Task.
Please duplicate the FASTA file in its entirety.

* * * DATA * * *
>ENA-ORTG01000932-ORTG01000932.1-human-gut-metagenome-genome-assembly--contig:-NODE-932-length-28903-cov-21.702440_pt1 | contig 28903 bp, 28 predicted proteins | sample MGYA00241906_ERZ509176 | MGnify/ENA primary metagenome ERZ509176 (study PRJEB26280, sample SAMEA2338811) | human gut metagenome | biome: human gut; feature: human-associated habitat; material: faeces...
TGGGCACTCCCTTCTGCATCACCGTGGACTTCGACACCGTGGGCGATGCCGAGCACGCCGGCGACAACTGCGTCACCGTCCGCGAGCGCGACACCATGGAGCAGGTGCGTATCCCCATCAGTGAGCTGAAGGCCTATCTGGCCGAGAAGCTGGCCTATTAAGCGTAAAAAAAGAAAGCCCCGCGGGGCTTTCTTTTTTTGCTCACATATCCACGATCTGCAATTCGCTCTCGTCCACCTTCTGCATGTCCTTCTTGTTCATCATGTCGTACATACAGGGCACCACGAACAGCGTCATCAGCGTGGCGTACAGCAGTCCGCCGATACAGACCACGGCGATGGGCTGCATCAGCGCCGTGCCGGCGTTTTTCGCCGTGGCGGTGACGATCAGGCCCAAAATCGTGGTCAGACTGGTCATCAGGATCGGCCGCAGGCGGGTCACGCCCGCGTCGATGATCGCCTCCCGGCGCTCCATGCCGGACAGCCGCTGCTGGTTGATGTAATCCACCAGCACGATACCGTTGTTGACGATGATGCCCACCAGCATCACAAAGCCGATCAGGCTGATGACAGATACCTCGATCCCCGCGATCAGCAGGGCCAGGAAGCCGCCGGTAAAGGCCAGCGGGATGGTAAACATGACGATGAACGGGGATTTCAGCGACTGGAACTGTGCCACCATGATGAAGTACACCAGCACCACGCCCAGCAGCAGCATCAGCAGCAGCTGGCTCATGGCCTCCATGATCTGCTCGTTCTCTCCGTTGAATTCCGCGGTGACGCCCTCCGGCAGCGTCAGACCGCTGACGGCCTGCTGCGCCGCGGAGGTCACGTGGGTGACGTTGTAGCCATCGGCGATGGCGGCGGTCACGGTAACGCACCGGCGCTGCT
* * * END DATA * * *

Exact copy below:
>ENA-ORTG01000932-ORTG01000932.1-human-gut-metagenome-genome-assembly--contig:-NODE-932-length-28903-cov-21.702440_pt1 | contig 28903 bp, 28 predicted proteins | sample MGYA00241906_ERZ509176 | MGnify/ENA primary metagenome ERZ509176 (study PRJEB26280, sample SAMEA2338811) | human gut metagenome | biome: human gut; feature: human-associated habitat; material: faeces...
TGGGCACTCCCTTCTGCATCACCGTGGACTTCGACACCGTGGGCGATGCCGAGCACGCCGGCGACAACTGCGTCACCGTCCGCGAGCGCGACACCATGGAGCAGGTGCGTATCCCCATCAGTGAGCTGAAGGCCTATCTGGCCGAGAAGCTGGCCTATTAAGCGTAAAAAAAGAAAGCCCCGCGGGGCTTTCTTTTTTTGCTCACATATCCACGATCTGCAATTCGCTCTCGTCCACCTTCTGCATGTCCTTCTTGTTCATCATGTCGTACATACAGGGCACCACGAACAGCGTCATCAGCGTGGCGTACAGCAGTCCGCCGATACAGACCACGGCGATGGGCTGCATCAGCGCCGTGCCGGCGTTTTTCGCCGTGGCGGTGACGATCAGGCCCAAAATCGTGGTCAGACTGGTCATCAGGATCGGCCGCAGGCGGGTCACGCCCGCGTCGATGATCGCCTCCCGGCGCTCCATGCCGGACAGCCGCTGCTGGTTGATGTAATCCACCAGCACGATACCGTTGTTGACGATGATGCCCACCAGCATCACAAAGCCGATCAGGCTGATGACAGATACCTCGATCCCCGCGATCAGCAGGGCCAGGAAGCCGCCGGTAAAGGCCAGCGGGATGGTAAACATGACGATGAACGGGGATTTCAGCGACTGGAACTGTGCCACCATGATGAAGTACACCAGCACCACGCCCAGCAGCAGCATCAGCAGCAGCTGGCTCATGGCCTCCATGATCTGCTCGTTCTCTCCGTTGAATTCCGCGGTGACGCCCTCCGGCAGCGTCAGACCGCTGACGGCCTGCTGCGCCGCGGAGGTCACGTGGGTGACGTTGTAGCCATCGGCGATGGCGGCGGTCACGGTAACGCACCGGCGCTGCT